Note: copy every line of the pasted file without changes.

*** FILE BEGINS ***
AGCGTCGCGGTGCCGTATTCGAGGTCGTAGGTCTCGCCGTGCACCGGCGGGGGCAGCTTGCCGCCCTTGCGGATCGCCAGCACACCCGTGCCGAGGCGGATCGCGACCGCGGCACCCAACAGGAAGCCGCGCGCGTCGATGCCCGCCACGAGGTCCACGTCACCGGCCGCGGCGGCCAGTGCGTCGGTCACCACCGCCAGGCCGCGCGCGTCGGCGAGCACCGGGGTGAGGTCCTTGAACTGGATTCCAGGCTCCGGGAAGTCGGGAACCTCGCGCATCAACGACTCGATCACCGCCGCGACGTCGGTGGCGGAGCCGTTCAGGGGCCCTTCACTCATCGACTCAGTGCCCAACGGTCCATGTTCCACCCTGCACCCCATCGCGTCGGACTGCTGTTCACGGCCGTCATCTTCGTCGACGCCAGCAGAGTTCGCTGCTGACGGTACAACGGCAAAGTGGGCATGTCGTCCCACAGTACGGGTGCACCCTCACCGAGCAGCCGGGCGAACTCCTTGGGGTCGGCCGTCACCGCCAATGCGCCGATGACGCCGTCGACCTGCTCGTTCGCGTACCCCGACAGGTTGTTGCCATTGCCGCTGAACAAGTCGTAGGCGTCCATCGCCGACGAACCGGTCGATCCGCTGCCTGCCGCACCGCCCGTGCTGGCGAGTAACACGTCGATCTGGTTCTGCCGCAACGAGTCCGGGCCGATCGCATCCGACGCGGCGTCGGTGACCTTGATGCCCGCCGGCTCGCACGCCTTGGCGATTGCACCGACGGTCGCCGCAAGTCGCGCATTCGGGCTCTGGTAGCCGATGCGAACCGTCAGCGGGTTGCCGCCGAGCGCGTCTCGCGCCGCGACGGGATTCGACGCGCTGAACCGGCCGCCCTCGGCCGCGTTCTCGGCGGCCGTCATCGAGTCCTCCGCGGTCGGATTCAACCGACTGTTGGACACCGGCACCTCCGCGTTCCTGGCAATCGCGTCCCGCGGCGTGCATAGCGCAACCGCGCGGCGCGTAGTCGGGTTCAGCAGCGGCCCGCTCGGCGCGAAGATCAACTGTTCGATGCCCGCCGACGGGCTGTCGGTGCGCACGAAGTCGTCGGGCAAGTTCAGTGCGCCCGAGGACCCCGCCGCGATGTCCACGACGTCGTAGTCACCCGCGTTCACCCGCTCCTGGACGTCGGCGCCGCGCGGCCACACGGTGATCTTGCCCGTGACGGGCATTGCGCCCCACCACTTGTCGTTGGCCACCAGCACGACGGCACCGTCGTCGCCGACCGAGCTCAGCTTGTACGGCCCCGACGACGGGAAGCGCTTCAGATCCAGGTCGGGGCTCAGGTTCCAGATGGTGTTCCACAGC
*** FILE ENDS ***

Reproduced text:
AGCGTCGCGGTGCCGTATTCGAGGTCGTAGGTCTCGCCGTGCACCGGCGGGGGCAGCTTGCCGCCCTTGCGGATCGCCAGCACACCCGTGCCGAGGCGGATCGCGACCGCGGCACCCAACAGGAAGCCGCGCGCGTCGATGCCCGCCACGAGGTCCACGTCACCGGCCGCGGCGGCCAGTGCGTCGGTCACCACCGCCAGGCCGCGCGCGTCGGCGAGCACCGGGGTGAGGTCCTTGAACTGGATTCCAGGCTCCGGGAAGTCGGGAACCTCGCGCATCAACGACTCGATCACCGCCGCGACGTCGGTGGCGGAGCCGTTCAGGGGCCCTTCACTCATCGACTCAGTGCCCAACGGTCCATGTTCCACCCTGCACCCCATCGCGTCGGACTGCTGTTCACGGCCGTCATCTTCGTCGACGCCAGCAGAGTTCGCTGCTGACGGTACAACGGCAAAGTGGGCATGTCGTCCCACAGTACGGGTGCACCCTCACCGAGCAGCCGGGCGAACTCCTTGGGGTCGGCCGTCACCGCCAATGCGCCGATGACGCCGTCGACCTGCTCGTTCGCGTACCCCGACAGGTTGTTGCCATTGCCGCTGAACAAGTCGTAGGCGTCCATCGCCGACGAACCGGTCGATCCGCTGCCTGCCGCACCGCCCGTGCTGGCGAGTAACACGTCGATCTGGTTCTGCCGCAACGAGTCCGGGCCGATCGCATCCGACGCGGCGTCGGTGACCTTGATGCCCGCCGGCTCGCACGCCTTGGCGATTGCACCGACGGTCGCCGCAAGTCGCGCATTCGGGCTCTGGTAGCCGATGCGAACCGTCAGCGGGTTGCCGCCGAGCGCGTCTCGCGCCGCGACGGGATTCGACGCGCTGAACCGGCCGCCCTCGGCCGCGTTCTCGGCGGCCGTCATCGAGTCCTCCGCGGTCGGATTCAACCGACTGTTGGACACCGGCACCTCCGCGTTCCTGGCAATCGCGTCCCGCGGCGTGCATAGCGCAACCGCGCGGCGCGTAGTCGGGTTCAGCAGCGGCCCGCTCGGCGCGAAGATCAACTGTTCGATGCCCGCCGACGGGCTGTCGGTGCGCACGAAGTCGTCGGGCAAGTTCAGTGCGCCCGAGGACCCCGCCGCGATGTCCACGACGTCGTAGTCACCCGCGTTCACCCGCTCCTGGACGTCGGCGCCGCGCGGCCACACGGTGATCTTGCCCGTGACGGGCATTGCGCCCCACCACTTGTCGTTGGCCACCAGCACGACGGCACCGTCGTCGCCGACCGAGCTCAGCTTGTACGGCCCCGACGACGGGAAGCGCTTCAGATCCAGGTCGGGGCTCAGGTTCCAGATGGTGTTCCACAGC